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#2157

IN THE UNITED STATES BANKRUPTCY COURT

FOR THE DISTRICT OF KANSAS





In Re:

STEVE GARY EWING, ANITA DIANE EWING,

DEBTOR(S)

NO. 94-41385-7

CHAPTER 7

ORDER ON DEBTORS' MOTION TO AVOID LIEN

This matter is before the Court on the debtors' motion to avoid creditor Commerce Bank & Trust's lien on certain items of personal property which they claim are exempt as tools of their trade. The debtors appear by counsel Eric W. Severson. Commerce Bank & Trust (Commerce) appears by counsel Theron L. Sims. The Court has reviewed the relevant pleadings and is now ready to rule.

FACTS

The debtors have been running a business in which they sell, rent, service, and repair vacuum cleaners. They also perform carpet cleaning themselves, using their rental vacuums to do so. The parties agree that the debtors are entitled to claim $15,000 worth of tools of their trade under K.S.A. 60-2304(e). The debtors have identified a number of items which they claim as tools of their trade, categorizing them as office equipment, repair tools, display equipment, repair parts, and carpet cleaning equipment. Commerce has a nonpossessory, nonpurchase-money security interest in all these items. Commerce concedes the items listed as repair tools are exempt, but questions the items listed in the other categories. The debtors conceded that certain items they used in their business were not exempt, and agreed Commerce should have stay relief to proceed against those items.

The following are the items still in dispute. Under the heading "Office Equipment," the debtors listed computers and printers, software, file cabinets, "Zon terminal and printers," cash drawers, telephones, answering machines, microfiche, office chairs, desk, fax machine, and supplies. At page 5 in his brief, the debtors' attorney indicates that the "Zon terminal and printers" are "credit card equipment." No evidence has been presented on this point. Under the heading "Display Equipment," they listed counters, signs, fixtures, demo tools, shelving and racks, and demonstrator, loaner, and rental vacuum cleaners. Under the heading "Carpet Cleaning Equipment," they listed commercial carpet cleaning machines, commercial upright vacuum cleaners, commercial tank vacuum with power head, compact canister vacuums, hand vacs, applicator, moisture detector, and chemicals. Under the heading "Repair Parts," they listed belts, roller brushes, plugs and bulbs, bearings, attachments, switches, brush inserts, fans, cords, motors and armatures, and a number of items described as: "Outer Bag Assy.," "Misc. RX Parts," "Misc. FQ Parts," "Misc. PN Parts," "Misc. KB Bags and Parts," "Misc. HU Bags and Parts," "Misc. EU Bags and Parts," "Misc. RY/DD Bags and Parts," "Misc. Hose Assy.," "Misc. Paper Bags," and "Misc. Odd Parts."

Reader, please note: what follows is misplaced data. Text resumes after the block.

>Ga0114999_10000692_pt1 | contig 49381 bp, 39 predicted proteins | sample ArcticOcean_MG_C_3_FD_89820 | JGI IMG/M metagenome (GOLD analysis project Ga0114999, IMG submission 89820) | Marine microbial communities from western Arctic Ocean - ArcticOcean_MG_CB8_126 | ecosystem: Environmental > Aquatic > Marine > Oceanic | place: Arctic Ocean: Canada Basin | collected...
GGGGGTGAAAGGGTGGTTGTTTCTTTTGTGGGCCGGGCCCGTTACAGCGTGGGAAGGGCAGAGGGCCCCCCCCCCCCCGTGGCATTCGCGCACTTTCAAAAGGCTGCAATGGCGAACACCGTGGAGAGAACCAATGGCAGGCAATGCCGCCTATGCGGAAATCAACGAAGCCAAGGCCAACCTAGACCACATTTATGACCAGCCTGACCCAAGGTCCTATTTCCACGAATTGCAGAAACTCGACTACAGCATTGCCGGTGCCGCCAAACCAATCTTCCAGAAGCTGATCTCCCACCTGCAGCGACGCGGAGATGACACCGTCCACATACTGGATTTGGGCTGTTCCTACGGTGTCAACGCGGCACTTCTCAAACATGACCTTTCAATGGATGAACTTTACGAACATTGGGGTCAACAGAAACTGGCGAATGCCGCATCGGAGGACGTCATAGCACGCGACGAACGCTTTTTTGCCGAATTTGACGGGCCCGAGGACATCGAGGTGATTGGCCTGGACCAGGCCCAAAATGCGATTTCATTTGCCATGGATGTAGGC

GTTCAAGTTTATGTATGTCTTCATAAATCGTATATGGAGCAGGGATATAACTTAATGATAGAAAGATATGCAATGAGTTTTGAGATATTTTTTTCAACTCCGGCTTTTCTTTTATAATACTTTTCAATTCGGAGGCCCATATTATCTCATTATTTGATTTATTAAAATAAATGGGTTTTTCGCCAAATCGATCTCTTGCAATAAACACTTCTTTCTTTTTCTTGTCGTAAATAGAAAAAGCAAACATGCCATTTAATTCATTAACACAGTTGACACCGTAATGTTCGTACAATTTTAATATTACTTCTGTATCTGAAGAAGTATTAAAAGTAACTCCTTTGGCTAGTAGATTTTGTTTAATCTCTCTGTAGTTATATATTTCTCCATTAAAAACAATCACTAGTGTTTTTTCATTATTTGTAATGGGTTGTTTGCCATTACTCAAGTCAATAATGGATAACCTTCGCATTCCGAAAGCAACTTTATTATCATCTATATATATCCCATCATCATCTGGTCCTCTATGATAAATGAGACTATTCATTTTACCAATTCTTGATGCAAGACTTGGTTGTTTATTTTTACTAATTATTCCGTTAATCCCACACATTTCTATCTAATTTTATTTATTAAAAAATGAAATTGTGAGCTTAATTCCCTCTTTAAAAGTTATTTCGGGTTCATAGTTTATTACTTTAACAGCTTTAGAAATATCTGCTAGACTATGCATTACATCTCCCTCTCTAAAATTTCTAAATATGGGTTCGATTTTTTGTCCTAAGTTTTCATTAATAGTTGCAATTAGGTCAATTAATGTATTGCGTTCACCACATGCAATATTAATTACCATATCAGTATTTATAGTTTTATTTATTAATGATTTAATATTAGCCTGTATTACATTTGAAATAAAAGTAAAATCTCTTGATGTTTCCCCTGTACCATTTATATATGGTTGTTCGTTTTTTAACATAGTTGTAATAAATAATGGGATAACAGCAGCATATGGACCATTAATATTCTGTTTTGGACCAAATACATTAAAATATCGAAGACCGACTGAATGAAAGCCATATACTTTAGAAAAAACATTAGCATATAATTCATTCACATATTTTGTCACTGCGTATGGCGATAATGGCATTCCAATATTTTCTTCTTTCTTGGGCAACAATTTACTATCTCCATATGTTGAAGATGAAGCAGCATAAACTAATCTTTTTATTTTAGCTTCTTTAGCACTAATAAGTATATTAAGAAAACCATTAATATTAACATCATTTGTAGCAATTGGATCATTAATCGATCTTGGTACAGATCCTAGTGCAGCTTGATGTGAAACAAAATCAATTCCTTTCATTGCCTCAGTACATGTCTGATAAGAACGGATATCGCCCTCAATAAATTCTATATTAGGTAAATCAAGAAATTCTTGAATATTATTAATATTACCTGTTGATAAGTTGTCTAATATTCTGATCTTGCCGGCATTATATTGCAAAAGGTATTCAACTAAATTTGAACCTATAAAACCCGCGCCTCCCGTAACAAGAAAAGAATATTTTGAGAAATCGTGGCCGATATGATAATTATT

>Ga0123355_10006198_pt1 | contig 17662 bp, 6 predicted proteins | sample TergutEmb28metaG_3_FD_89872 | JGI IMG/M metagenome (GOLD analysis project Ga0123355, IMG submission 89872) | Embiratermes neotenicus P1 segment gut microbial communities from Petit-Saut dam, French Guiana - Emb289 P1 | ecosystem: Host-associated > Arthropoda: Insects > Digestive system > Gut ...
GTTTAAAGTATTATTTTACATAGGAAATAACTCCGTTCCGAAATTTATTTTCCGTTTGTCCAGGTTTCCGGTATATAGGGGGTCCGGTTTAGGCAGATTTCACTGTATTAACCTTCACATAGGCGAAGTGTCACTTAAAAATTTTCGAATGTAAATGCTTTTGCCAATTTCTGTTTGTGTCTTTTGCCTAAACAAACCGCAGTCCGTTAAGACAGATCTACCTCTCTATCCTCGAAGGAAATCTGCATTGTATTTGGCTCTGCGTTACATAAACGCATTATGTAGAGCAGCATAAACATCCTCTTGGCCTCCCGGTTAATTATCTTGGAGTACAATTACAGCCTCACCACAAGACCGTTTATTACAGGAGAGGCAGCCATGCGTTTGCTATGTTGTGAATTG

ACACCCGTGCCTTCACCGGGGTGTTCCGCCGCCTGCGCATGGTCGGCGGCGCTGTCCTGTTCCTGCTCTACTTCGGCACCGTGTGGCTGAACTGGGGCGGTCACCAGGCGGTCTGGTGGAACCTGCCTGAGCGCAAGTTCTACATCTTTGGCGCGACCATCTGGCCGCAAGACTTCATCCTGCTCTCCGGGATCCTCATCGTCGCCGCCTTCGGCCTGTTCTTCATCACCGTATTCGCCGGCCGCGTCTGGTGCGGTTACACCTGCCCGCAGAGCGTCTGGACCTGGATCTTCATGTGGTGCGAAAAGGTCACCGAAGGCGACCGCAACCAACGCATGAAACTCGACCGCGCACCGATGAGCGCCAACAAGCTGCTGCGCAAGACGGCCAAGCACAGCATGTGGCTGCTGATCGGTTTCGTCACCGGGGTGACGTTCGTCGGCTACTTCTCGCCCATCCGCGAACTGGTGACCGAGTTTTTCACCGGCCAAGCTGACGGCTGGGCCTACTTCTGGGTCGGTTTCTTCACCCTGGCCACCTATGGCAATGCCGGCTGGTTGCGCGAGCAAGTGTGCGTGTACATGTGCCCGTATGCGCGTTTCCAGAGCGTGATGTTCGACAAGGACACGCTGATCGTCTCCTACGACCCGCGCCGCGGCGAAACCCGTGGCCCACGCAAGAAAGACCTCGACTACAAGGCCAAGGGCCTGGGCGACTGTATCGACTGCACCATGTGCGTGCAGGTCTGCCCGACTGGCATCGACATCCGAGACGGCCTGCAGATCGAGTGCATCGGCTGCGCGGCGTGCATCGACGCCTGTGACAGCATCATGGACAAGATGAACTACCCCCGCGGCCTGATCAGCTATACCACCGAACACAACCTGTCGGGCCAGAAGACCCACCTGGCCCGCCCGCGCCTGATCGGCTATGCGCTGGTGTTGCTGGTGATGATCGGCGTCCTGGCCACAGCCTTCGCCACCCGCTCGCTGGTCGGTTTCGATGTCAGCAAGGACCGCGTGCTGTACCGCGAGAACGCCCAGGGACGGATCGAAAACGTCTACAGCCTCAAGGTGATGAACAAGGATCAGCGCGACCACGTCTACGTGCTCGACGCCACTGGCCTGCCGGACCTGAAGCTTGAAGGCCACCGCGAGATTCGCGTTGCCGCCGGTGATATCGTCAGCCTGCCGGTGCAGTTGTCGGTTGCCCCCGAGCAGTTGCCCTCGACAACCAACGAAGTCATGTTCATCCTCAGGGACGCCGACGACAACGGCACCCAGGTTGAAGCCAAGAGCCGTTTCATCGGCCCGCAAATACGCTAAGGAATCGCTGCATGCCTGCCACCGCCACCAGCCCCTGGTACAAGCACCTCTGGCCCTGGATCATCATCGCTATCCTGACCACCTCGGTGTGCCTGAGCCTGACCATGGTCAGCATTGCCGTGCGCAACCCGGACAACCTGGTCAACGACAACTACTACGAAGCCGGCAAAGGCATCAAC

In an affidavit, the debtors have further explained how they use some of these items in their business. On the computer, they use software specifically designed for the vacuum industry, keeping track of their sales, service, rental, and warranty records. They also use a word processor for their business correspondence, and maintain many records on the computer, including bookkeeping, commercial bidding, telephone conversations, and daily notes. They use the fax machine to send specification sheets to commercial customers and to receive information needed to repair vacuums. They use the display equipment to operate a retail showroom, and use the vacuum cleaners listed as display equipment to demonstrate their features and allow customers to try out the machines. They assert that a substantial part of their business is carpet cleaning and the rental of carpet cleaning equipment. Finally, they state that to remain competitive in their market, they must have a minimal supply of repair parts and components available to quickly repair the many models of vacuums brought to them.